- A driver reaches a speed of 40 m/s seven seconds after starting from a stop. Calculate her acceleration in that time. How far did she travel in that seven seconds? If she were to accelerate at this rate for another 90 s, how fast would she be going?

- If a rocket in space is moving at a constant velocity of 9.8 m/s and then uses its propulsion system to accelerate to 10 m/s during a 3.0 minute burn, calculate the acceleration of the rocket required to achieve that extra velocity.

- A car, initially traveling at a constant velocity, accelerates at a rate of 1.0 m/s
^{2}for a period of 12 s. If the car traveled 190 m during this 12-second period, what was the velocity of the car when it started to accelerate?

- On a test track, it takes a Toyota Camry (that's an anagram of "my car") 57.7 m to skid to a stop after braking from an initial speed of 60 mi./h. Calculate the average acceleration of the car during the stopping process.

- The tallest building in the U.S. is the Willis Tower in Chicago, with a height of 443 m (1454 ft.) Ignoring wind resistance, how fast would a penny dropped from the top be moving when it hit the ground?

- A projectile is launched from ground level with an initial velocity of 32 m/s. Assuming no air resistance (friction), how high will the ball travel before it turns back to Earth? How long will the round-trip take, and how fast will the ball be going when it is half-way back down?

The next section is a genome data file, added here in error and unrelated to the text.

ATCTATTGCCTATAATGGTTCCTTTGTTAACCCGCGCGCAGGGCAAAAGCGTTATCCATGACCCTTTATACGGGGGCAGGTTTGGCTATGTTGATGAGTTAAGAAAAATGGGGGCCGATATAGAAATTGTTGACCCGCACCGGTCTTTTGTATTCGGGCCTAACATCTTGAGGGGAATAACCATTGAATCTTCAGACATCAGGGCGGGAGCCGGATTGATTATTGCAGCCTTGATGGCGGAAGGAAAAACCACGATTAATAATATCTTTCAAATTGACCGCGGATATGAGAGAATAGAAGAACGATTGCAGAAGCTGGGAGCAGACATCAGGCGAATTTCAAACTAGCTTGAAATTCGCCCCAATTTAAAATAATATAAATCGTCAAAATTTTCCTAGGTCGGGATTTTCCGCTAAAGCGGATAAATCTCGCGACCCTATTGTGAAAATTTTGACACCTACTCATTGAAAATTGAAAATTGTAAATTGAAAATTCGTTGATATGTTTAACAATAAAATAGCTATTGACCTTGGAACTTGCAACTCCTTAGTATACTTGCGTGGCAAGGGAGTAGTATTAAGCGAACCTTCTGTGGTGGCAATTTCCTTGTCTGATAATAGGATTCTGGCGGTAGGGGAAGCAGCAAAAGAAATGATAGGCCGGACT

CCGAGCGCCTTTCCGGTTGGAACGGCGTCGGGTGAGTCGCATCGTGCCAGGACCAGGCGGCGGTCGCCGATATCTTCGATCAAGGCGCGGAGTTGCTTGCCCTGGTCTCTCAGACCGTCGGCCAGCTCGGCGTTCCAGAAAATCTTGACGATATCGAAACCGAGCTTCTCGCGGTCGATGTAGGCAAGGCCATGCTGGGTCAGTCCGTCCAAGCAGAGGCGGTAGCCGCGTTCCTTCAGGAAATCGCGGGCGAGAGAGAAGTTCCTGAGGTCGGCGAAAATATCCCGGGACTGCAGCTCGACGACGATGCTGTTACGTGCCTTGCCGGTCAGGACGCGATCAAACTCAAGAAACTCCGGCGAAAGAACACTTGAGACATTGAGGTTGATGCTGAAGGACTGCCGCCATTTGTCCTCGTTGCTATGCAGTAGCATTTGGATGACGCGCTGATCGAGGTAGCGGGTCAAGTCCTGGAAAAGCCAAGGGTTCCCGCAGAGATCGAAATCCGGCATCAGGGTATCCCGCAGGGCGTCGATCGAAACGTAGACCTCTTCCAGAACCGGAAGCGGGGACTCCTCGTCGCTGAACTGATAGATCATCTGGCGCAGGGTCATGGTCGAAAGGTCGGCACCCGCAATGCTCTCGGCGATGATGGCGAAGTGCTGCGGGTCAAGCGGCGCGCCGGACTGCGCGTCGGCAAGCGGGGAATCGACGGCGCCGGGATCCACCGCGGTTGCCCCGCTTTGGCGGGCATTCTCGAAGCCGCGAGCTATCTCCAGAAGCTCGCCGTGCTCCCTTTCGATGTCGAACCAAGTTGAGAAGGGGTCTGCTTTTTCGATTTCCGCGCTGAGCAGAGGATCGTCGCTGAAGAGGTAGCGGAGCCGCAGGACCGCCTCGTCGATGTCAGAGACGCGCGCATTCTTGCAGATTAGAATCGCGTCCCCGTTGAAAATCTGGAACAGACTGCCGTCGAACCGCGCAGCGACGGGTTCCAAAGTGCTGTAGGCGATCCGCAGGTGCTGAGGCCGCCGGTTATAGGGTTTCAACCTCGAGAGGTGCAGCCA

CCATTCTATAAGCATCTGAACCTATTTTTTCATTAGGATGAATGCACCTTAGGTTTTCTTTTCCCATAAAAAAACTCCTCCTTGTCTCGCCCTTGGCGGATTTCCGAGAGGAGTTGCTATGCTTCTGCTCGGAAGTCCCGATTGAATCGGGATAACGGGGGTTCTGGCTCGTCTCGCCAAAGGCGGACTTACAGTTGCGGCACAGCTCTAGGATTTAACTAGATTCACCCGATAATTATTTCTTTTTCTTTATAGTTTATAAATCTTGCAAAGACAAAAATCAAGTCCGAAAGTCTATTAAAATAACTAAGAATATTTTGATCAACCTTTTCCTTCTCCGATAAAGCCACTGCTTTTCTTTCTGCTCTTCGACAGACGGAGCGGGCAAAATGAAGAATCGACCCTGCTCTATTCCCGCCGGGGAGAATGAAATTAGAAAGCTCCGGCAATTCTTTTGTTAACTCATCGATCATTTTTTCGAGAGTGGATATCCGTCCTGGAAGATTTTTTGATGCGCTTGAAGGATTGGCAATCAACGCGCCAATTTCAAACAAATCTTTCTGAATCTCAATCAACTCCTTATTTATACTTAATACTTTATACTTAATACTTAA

Any motion in a curved path, even motion with constant speed, is accelerated motion. Remember that any change in the velocity vector is defined as acceleration. That includes the **direction** of the velocity vector, regardless of whether its magnitude changes.

What keeps a body moving in a circular path is a **centripetal** ("center-seeking") force, which produces a **centripetal acceleration**. I will save the mathematical definition of centripetal acceleration for the section on circular motion.

← This animation shows how the velocity vector changes as a rock tied to a string is twirled in a circle. The rock moves in a circle because of the center-directed force of the string (centripetal force). Notice that no pushing force from behind the rock is required. There will be more to say about this when we discuss forces in a later section.

The velocity vector of the rock at any instant in time is in a direction **tangent** to the circle and in the same plane. The direction of the velocity vector changes continuously as the rock traces out the circle.

On the first round-trip of the animation several velocity vectors are shown, on the second, all but the real-time vector are stripped away. Look at the loop a couple of times until you get the idea: Any kind of curved motion, regardless of whether there is a speed change, is acceleration.

In the section on Newton's laws, you will see that what you actually feel pushing on you when a car takes a sharp turn is not the acceleration, but a product of it, a **force**. Acceleration always produces a force, and forces, if applied to a movable object, always produce acceleration.

This link between forces and acceleration is the basis for our understanding of the physics of moving things, which is called **dynamics**.

We said that acceleration is any change in the velocity vector. In one-dimensional systems, acceleration is the change in speed over time, which is certainly a derivative relationship. In multidimensional systems, where velocity has a direction other than right or left, the acceleration vector is just the derivative of the velocity vector with respect to time.

**Acceleration is the derivative of velocity with respect to time**:

or acceleration is the **second derivative** of position with respect to time:

Because acceleration is a derivative, we can also go backward using **integration** to find velocity. Velocity is the definite integral of acceleration over a definite time interval:

For example, if we wanted to calculate a velocity **v(t)** and we knew **v(t _{o})** and